When can a person file a suit against their employer after being retaliated against for filing a worker’s compensation claim?

Get Legal Help Today

 Secured with SHA-256 Encryption

When can a person file a suit against their employer after being retaliated against for filing a worker’s compensation claim?

I have been demoted, threatened, lied about, harassed and mistreated in their attempts to make me quit. After last week’s anxiety attack I called out of work and have not returned due to fear of further harassment. The NC Dept. of Labor insists that they have done nothing wrong but surly they have crossed the line. Can I get help?

Asked on May 25, 2011 under Employment Labor Law, North Carolina

Answers:

M.T.G., Member, New York Bar / FreeAdvice Contributing Attorney

Answered 10 years ago | Contributor

Yes, of course you can file suit and it appears that you may have a few different basis for it in tort.  I am surprised about your claim with the Department of Labor and if you have really exhausted the avenues available to you through the various state agencies in North Carolina then I think that it may be time for you to consult with an employment attorney in your area. Before you go try and make a list of specific instances and give details as to what happened.  Try to include the time and date that they occurred and indicate if any witnesses were present. As for the resulting physical trauma (the anxiety attack) speak with the employment attorney briefly and see if he or she can refer to to a personal injury attorney.  Good luck to you.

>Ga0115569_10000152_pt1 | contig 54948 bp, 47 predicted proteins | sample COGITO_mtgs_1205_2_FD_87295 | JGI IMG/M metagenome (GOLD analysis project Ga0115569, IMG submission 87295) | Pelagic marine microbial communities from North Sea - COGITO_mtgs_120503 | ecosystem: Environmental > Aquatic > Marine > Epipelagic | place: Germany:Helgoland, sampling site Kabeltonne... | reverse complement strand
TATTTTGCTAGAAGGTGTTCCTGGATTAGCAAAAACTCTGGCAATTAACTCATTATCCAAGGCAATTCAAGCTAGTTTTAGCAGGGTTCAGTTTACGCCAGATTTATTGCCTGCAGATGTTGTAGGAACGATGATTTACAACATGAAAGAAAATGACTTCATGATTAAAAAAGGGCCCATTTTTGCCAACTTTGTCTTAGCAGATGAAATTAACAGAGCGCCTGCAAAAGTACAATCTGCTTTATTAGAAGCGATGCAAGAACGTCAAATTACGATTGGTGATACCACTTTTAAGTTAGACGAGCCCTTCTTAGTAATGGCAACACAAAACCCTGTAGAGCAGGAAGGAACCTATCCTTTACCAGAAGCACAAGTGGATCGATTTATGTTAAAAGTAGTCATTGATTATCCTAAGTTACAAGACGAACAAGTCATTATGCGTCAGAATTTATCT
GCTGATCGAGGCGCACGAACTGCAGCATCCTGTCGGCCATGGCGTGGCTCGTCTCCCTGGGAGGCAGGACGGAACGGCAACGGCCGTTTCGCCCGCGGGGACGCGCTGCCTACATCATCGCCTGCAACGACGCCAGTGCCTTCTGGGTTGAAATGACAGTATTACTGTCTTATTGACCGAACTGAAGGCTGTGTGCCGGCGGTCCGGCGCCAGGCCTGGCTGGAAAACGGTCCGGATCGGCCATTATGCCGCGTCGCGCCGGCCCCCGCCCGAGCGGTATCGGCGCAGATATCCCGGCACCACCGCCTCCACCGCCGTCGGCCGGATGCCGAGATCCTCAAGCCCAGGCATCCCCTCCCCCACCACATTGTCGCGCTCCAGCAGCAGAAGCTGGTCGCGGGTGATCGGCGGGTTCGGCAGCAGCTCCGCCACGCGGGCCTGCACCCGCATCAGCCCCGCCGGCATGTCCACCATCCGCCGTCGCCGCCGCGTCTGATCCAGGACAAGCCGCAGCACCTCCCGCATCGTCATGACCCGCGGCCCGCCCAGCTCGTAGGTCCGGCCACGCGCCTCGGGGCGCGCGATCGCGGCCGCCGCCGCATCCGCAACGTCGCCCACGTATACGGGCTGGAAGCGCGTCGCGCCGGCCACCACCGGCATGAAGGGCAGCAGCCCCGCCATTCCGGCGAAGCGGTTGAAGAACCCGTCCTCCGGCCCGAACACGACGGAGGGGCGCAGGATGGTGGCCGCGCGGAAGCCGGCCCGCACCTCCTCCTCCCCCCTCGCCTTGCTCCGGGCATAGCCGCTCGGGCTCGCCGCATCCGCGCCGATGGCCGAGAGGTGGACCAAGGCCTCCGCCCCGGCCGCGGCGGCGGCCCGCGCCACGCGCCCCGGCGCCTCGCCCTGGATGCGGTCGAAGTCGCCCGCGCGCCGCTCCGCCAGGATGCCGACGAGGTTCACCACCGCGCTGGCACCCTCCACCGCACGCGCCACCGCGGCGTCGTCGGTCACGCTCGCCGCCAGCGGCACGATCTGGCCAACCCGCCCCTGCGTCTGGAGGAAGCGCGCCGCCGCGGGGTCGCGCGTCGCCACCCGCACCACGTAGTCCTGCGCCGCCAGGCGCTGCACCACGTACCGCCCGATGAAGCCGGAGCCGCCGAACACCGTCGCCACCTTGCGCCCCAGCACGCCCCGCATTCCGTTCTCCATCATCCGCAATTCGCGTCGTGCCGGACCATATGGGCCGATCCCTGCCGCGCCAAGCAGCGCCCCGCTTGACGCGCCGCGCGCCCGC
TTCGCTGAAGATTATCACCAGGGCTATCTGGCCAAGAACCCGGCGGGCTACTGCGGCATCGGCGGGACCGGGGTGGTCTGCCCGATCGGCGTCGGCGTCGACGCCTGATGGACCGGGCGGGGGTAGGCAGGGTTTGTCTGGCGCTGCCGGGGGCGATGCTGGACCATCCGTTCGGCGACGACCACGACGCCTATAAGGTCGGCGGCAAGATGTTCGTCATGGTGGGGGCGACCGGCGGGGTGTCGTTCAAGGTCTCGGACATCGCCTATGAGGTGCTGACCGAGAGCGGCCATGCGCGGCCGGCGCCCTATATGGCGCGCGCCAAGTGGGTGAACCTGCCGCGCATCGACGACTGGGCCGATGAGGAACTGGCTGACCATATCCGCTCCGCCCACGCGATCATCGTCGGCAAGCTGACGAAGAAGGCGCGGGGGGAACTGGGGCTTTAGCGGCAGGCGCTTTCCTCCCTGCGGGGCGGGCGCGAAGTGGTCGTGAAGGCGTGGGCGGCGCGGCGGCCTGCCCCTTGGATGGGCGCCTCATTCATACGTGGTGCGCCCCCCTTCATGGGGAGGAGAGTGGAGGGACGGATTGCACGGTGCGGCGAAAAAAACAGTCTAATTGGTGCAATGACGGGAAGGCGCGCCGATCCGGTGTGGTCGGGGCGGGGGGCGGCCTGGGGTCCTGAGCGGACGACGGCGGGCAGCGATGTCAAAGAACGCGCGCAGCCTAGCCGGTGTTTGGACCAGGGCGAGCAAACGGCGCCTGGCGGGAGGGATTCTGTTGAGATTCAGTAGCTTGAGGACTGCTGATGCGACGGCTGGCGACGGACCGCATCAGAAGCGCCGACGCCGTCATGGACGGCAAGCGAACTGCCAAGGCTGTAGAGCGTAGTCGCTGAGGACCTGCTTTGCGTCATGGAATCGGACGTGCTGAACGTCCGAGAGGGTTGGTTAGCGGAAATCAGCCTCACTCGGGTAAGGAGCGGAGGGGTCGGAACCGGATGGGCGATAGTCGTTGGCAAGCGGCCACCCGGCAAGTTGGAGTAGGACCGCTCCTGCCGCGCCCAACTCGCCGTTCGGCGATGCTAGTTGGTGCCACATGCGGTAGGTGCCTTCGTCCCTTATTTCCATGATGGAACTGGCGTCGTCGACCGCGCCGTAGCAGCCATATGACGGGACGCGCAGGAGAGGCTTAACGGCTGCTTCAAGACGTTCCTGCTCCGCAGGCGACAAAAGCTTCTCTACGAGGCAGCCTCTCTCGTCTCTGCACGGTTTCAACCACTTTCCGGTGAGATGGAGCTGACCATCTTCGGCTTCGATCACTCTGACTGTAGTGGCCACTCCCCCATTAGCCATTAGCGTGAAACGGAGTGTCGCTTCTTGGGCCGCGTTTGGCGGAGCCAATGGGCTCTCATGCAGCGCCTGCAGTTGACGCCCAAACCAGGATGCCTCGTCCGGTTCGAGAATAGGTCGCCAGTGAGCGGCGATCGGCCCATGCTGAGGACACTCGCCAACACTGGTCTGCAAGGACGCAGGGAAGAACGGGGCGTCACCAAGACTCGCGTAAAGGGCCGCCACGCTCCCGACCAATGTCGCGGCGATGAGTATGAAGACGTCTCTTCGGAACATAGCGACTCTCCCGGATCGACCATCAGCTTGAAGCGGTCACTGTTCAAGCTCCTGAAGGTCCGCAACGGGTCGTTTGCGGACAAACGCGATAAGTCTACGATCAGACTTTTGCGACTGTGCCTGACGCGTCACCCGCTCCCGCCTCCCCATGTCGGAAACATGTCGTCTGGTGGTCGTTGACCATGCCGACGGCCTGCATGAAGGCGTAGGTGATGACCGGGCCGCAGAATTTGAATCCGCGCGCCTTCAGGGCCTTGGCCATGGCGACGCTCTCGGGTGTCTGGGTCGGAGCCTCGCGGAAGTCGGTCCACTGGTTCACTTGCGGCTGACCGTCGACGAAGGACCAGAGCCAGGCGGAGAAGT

IMPORTANT NOTICE: The Answer(s) provided above are for general information only. The attorney providing the answer was not serving as the attorney for the person submitting the question or in any attorney-client relationship with such person. Laws may vary from state to state, and sometimes change. Tiny variations in the facts, or a fact not set forth in a question, often can change a legal outcome or an attorney's conclusion. Although AttorneyPages.com has verified the attorney was admitted to practice law in at least one jurisdiction, he or she may not be authorized to practice law in the jurisdiction referred to in the question, nor is he or she necessarily experienced in the area of the law involved. Unlike the information in the Answer(s) above, upon which you should NOT rely, for personal advice you can rely upon we suggest you retain an attorney to represent you.

Get Legal Help Today

Find the right lawyer for your legal issue.

 Secured with SHA-256 Encryption